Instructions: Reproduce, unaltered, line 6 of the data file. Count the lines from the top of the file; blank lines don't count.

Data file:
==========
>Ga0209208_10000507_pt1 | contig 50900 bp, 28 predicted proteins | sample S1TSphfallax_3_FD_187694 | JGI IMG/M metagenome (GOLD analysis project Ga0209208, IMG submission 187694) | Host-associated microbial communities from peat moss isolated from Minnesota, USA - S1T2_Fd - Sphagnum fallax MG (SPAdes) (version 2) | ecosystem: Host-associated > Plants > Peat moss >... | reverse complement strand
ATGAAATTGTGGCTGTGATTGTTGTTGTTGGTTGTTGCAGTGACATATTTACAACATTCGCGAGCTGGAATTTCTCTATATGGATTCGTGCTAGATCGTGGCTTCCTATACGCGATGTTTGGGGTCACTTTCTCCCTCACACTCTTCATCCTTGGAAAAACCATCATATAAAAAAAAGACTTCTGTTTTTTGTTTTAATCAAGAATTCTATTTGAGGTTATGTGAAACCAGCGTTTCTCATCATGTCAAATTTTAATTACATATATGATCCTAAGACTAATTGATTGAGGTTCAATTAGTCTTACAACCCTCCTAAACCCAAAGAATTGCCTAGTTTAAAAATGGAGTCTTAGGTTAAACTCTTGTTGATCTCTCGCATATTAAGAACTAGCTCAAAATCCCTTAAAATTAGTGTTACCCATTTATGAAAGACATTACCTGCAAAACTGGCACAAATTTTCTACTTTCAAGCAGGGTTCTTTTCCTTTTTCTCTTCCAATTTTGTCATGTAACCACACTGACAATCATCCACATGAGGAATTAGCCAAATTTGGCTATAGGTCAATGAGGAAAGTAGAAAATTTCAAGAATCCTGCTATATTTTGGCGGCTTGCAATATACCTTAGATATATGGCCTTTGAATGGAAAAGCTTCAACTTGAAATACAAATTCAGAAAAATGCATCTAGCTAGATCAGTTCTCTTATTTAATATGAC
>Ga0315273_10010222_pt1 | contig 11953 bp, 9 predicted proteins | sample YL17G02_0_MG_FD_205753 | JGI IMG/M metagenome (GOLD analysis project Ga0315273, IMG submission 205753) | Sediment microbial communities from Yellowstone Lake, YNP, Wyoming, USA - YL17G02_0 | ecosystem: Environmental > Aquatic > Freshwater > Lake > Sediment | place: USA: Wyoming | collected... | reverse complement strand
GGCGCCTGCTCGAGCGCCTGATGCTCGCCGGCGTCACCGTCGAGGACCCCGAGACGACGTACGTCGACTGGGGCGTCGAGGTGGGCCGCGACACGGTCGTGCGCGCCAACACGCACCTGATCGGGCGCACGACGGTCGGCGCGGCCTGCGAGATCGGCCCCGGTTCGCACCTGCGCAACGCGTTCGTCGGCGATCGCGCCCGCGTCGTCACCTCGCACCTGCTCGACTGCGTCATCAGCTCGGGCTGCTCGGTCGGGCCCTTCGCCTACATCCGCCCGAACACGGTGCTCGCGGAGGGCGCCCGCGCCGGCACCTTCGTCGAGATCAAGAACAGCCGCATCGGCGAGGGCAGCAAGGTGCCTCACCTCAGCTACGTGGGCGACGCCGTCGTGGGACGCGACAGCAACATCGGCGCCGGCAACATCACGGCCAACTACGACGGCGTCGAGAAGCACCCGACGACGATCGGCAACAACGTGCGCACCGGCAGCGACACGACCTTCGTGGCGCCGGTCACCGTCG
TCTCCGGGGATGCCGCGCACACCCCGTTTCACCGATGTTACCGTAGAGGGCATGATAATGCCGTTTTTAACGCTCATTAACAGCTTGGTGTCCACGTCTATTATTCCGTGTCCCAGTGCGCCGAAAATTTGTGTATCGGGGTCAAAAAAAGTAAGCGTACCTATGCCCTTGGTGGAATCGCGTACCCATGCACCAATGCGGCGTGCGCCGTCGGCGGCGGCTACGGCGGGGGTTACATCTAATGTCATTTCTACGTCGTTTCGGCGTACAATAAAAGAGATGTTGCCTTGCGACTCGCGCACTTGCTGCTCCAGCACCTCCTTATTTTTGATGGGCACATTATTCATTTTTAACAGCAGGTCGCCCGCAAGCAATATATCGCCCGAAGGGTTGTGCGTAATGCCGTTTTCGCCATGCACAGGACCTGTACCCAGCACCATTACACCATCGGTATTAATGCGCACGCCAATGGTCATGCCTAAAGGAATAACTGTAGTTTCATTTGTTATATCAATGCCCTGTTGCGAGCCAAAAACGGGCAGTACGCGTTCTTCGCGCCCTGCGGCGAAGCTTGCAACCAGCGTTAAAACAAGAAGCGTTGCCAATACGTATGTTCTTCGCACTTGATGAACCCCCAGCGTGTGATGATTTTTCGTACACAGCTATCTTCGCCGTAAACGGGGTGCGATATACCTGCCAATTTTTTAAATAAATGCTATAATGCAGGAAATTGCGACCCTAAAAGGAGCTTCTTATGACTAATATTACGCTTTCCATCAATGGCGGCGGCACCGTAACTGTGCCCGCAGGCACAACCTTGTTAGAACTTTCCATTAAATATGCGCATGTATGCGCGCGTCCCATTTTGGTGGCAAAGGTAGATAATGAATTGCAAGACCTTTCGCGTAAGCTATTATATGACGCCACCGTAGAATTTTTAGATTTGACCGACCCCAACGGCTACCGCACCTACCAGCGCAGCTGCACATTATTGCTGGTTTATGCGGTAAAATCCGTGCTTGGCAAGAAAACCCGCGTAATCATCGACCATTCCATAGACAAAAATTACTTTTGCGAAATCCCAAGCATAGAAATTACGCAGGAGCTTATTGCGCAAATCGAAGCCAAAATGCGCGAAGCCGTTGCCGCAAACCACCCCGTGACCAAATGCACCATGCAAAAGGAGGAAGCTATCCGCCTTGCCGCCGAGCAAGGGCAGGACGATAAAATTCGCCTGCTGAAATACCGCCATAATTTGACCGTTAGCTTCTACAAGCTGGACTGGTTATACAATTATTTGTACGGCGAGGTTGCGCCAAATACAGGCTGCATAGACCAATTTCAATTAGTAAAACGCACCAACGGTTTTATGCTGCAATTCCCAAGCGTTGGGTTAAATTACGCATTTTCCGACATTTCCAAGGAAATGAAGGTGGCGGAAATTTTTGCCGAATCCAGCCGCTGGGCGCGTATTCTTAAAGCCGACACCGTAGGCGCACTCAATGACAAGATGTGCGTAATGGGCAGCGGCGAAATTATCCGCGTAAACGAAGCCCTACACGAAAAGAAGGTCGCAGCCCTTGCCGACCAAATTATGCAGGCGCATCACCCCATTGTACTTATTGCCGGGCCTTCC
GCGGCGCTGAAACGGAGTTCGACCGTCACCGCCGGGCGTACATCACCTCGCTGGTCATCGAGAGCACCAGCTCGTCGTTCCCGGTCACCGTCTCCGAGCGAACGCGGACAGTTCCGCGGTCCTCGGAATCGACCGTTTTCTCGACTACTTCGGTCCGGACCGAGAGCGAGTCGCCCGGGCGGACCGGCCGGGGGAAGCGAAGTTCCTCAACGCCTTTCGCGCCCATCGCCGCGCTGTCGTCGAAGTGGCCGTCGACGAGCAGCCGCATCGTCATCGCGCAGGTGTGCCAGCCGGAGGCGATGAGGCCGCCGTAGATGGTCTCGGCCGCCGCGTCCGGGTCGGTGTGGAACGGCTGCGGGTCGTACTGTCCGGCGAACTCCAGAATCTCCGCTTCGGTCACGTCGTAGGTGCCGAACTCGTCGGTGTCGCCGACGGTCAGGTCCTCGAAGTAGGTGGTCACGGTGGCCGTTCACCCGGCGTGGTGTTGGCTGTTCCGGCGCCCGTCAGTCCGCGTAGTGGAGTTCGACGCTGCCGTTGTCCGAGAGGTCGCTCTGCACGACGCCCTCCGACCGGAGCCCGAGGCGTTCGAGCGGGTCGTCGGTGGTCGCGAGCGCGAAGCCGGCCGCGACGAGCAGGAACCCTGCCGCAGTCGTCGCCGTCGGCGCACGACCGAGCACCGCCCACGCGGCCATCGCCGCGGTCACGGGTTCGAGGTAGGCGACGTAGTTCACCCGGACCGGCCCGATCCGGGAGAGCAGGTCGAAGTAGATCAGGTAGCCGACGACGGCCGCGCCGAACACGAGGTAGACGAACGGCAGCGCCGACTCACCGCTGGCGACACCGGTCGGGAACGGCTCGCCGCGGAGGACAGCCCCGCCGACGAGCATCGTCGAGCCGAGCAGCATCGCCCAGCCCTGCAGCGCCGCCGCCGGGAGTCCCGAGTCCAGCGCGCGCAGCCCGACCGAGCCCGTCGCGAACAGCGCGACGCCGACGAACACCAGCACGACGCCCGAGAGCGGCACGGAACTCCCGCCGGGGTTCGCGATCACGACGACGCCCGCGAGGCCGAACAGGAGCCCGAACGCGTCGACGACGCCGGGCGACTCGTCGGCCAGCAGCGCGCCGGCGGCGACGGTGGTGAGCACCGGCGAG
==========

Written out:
GCGGCGCTGAAACGGAGTTCGACCGTCACCGCCGGGCGTACATCACCTCGCTGGTCATCGAGAGCACCAGCTCGTCGTTCCCGGTCACCGTCTCCGAGCGAACGCGGACAGTTCCGCGGTCCTCGGAATCGACCGTTTTCTCGACTACTTCGGTCCGGACCGAGAGCGAGTCGCCCGGGCGGACCGGCCGGGGGAAGCGAAGTTCCTCAACGCCTTTCGCGCCCATCGCCGCGCTGTCGTCGAAGTGGCCGTCGACGAGCAGCCGCATCGTCATCGCGCAGGTGTGCCAGCCGGAGGCGATGAGGCCGCCGTAGATGGTCTCGGCCGCCGCGTCCGGGTCGGTGTGGAACGGCTGCGGGTCGTACTGTCCGGCGAACTCCAGAATCTCCGCTTCGGTCACGTCGTAGGTGCCGAACTCGTCGGTGTCGCCGACGGTCAGGTCCTCGAAGTAGGTGGTCACGGTGGCCGTTCACCCGGCGTGGTGTTGGCTGTTCCGGCGCCCGTCAGTCCGCGTAGTGGAGTTCGACGCTGCCGTTGTCCGAGAGGTCGCTCTGCACGACGCCCTCCGACCGGAGCCCGAGGCGTTCGAGCGGGTCGTCGGTGGTCGCGAGCGCGAAGCCGGCCGCGACGAGCAGGAACCCTGCCGCAGTCGTCGCCGTCGGCGCACGACCGAGCACCGCCCACGCGGCCATCGCCGCGGTCACGGGTTCGAGGTAGGCGACGTAGTTCACCCGGACCGGCCCGATCCGGGAGAGCAGGTCGAAGTAGATCAGGTAGCCGACGACGGCCGCGCCGAACACGAGGTAGACGAACGGCAGCGCCGACTCACCGCTGGCGACACCGGTCGGGAACGGCTCGCCGCGGAGGACAGCCCCGCCGACGAGCATCGTCGAGCCGAGCAGCATCGCCCAGCCCTGCAGCGCCGCCGCCGGGAGTCCCGAGTCCAGCGCGCGCAGCCCGACCGAGCCCGTCGCGAACAGCGCGACGCCGACGAACACCAGCACGACGCCCGAGAGCGGCACGGAACTCCCGCCGGGGTTCGCGATCACGACGACGCCCGCGAGGCCGAACAGGAGCCCGAACGCGTCGACGACGCCGGGCGACTCGTCGGCCAGCAGCGCGCCGGCGGCGACGGTGGTGAGCACCGGCGAG